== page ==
However, he’s been having fun with a tiny toy GoPro sized camera, so my most recent camera purchase was – a GoPro clone with a waterproof housing and two buttons – one to turn on/off and one to take a photo or video or whatever. He’s so excited! It’s fun to see our little ones following us.

    • Actually, it’s precisely because they want to follow us “Daddy, I want a real camera, a big one like yours” that I even entertained this at all…mine says she looks through the finder, and her eye is in about the right place – but who knows what she’s really seeing?

  17. Ming, Enjoy her, they are only like this for a little while.She is very lucky to have you for a Papa…

    • The terrible threes surely can’t be the highlight of parenting…?

      • Toerag says:

        It’s the ‘terrible twos’ – the ‘terrible threes’ don’t exist because there’s a better/worse expression – your daughter is possibly now a ‘threenager’ like mine! 🙂 😦 Mine’s currently in the ‘extra contradicting herself’ stage – “Papa go away*” 20 seconds later “Papa help me*” 20 seconds later “no I want to do it myself*”……
        *Insert tears at this point

  18. I have three kids (now 8, 7 and 5 years old) and had similar thoghts. I went with the Pentax/Ricoh 5 GPS. All my children got it at an age of 4 and did astonishingly well. Allthough they did delve into the menues occassionally and got lost (Daddy, can you help me, the camera doesn’t work any more) on the most part they got allong. I first introduced picture taking, later video which was much prefered (even today when I show pictures of our holidays I frequently get asked: “Daddy, please, can you make the picture move?” The advantages of the GW 5 are it’s ruggedness and that they can take it into public swimming pool / to the sea shore and submerse it to any reasonable depth. I never have to keep an eye on the kids on outings, worrying that they might drop the camera.Weight is also a clear advantage: much more suitable for small children (and small hands). I clearly refuse to carry their camera: if they want to take it along, they must carry it (maybe more relevant if you have three kids).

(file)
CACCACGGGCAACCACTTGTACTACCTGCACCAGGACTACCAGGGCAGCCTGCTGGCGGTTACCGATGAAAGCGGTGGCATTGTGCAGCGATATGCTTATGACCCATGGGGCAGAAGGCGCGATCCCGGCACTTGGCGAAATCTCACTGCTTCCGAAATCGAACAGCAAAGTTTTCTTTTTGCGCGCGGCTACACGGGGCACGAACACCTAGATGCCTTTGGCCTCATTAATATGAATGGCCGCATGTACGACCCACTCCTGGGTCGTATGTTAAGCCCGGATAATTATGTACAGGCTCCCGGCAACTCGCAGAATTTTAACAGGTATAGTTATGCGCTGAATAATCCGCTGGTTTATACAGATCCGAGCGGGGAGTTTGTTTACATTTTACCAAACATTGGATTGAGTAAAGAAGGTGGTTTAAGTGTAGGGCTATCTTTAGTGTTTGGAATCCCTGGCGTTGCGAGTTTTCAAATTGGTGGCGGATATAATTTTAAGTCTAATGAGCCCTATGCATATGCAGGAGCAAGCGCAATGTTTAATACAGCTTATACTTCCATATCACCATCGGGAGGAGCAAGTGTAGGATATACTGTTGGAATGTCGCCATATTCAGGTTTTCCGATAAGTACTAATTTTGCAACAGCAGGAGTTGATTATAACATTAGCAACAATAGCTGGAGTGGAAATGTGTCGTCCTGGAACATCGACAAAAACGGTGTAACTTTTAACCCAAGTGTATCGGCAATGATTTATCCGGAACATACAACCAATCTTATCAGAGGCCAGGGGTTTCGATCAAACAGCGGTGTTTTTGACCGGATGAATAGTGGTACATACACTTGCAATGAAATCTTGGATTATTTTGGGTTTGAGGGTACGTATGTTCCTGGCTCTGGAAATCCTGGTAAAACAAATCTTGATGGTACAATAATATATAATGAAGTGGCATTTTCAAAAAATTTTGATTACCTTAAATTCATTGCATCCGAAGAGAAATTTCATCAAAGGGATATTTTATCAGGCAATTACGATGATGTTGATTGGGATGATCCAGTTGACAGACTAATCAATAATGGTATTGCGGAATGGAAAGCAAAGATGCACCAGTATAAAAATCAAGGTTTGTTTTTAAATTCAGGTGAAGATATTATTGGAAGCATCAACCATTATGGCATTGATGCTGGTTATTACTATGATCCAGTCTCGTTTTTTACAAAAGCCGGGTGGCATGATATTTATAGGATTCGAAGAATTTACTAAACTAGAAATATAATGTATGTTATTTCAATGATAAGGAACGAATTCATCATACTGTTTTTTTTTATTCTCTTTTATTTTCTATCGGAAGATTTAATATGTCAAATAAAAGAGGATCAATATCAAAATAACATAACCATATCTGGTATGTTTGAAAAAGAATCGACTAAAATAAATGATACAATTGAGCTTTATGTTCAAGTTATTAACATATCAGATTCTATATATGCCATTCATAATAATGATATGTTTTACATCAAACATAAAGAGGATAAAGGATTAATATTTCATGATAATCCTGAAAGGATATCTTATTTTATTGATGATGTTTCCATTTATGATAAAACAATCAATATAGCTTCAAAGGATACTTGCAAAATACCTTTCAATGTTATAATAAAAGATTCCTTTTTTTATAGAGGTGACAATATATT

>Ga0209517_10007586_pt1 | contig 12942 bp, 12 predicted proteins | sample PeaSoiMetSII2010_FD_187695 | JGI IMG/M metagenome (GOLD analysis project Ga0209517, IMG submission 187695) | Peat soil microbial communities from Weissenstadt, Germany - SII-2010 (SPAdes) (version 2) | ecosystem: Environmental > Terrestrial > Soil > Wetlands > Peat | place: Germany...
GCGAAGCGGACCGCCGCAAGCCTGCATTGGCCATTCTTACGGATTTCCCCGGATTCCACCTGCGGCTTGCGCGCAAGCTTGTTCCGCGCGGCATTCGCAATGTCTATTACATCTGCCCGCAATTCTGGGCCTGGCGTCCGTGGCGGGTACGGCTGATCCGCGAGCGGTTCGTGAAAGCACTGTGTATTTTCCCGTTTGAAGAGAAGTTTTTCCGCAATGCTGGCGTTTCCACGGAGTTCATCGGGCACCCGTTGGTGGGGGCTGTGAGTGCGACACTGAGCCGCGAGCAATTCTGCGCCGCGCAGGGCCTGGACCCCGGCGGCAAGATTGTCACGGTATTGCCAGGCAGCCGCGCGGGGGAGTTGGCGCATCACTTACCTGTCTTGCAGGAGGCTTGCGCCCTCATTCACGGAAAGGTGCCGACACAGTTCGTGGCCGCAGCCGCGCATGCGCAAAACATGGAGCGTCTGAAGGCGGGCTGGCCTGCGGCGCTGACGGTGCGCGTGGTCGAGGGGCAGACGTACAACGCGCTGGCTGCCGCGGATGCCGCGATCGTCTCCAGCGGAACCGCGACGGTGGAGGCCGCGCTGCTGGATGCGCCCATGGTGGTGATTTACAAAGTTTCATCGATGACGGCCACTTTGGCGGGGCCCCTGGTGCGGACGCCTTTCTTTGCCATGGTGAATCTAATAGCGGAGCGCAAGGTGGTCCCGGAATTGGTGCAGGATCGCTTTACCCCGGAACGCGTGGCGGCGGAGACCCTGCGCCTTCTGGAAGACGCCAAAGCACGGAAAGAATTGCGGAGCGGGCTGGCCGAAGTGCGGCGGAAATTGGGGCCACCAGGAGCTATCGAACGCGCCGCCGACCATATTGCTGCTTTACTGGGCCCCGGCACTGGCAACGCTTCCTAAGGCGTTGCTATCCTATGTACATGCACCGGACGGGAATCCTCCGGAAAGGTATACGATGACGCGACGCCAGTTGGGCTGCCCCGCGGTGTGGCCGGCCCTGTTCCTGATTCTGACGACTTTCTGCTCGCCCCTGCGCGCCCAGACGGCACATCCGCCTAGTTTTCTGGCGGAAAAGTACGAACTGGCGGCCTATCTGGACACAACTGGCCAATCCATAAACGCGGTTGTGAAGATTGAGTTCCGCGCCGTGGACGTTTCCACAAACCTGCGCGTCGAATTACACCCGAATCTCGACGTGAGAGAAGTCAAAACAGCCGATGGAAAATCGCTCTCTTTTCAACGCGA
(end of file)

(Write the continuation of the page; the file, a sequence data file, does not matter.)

• I think that’s a sensible choice for an older kid – but then again I’m also sure if she’s unhappy, I’ll hear about it very soon (especially if she treats photography as she treats other things…)

  19. I think it’s a great choice, I had a 300D just 6 or 7 years back, I still have photos from it I’m happy with. At the time I knew I wanted a “better” camera than a P&S but was overwhelmed by the options, and a friend offered it to me as he’d just upgraded.
    I have since recommended to several people to take the same route – buy the cheapest possible DSLR you can find, and use it for a few months. Then either you’ll be happy with it, (in which case stop looking), or you’ll be unhappy but YOU’LL HAVE A SPECIFIC PAIN POINT TO ADDRESS – e.g. it’s too heavy, too big, no good in low light, too short a zoom, or whatever. Basically you then know where to go next, rather than pointless browsing endless gear reviews by people with different needs. (That last is probably not a problem for your daughter, admitedly, dpreview addiction doesn’t normally set in that early 🙂 )
    Anyway – hope she likes using the camera and you have some great family photos to treasure!

    • Agreed: a much cheaper learning curve than shooting for the abstract goal of ‘better’! Not to mention it’s a good creative exercise to see if you can work around the weaknesses…

  20. Frank Petronio says:

    Wouldn’t a medium quality pocket point and shoot Canon – Nikon – Sony from about 2012 be easier for her to handle, offer a larger screen, and probably more reliable focusing, etc.?

    • And a hugely confusing menu/ buttons…remember the user in this case has zero photographic background, let alone tech savvy: it has to be as basic as possible.

  21. abetancort says:

    Forget about tech, and make her a cookie box pinhole “camera”. You’ll do her a favor and that’s how you make a kid fall in love with the magic of photography.

    • Perhaps when she’s older. Until she wants to see the pictures, and realizes that it’s not so simple for a 3 year old to do a precise sequence of operations consistently and then have any patience to see the results…

  22. She’s gorgeous! Give her whatever she wants!

  23. Jonathan Hodder says:

    Next year’s upgrade: 5D Mark IV. Sorted.

  24. “…realising I probably couldn’t fool Sophie for very long…” Haha! 🙂 Yet another brilliant accomplished sophisticated father undone by a toddler! 🙂 She’s adorable, enjoy every minute of it! 🙂

  25. My wife upgraded her DSLR a couple years ago and her old Nikon D50 went to her teenage son, who makes lovely photographs with it. I’m not much of a DSLR shooter but there are times when one is the right tool for the job. I have a bunch of Pentax film gear that I adore, so I bought an old Pentax K10D DSLR body and a cheap zoom lens — and then just use my manual-focus K-mount lenses on it anyway. That old K10D has limitations that my wife’s new Nikon DSLR doesn’t have, but for 80% of the shooting I do it matters not at all, and for most of the rest of that remaining 20% I can work around it well enough.

  26. Having a daughter the same age this post hits home. There is something so tender and sweet about watching your kids grow and emulate your behavior. From being a baby that can not communicate (other than crying) to speaking and showing interest in your activities is a remarkable transformation. I hope you are enjoying this period as much as I am, and from the photo it appears you certainly are!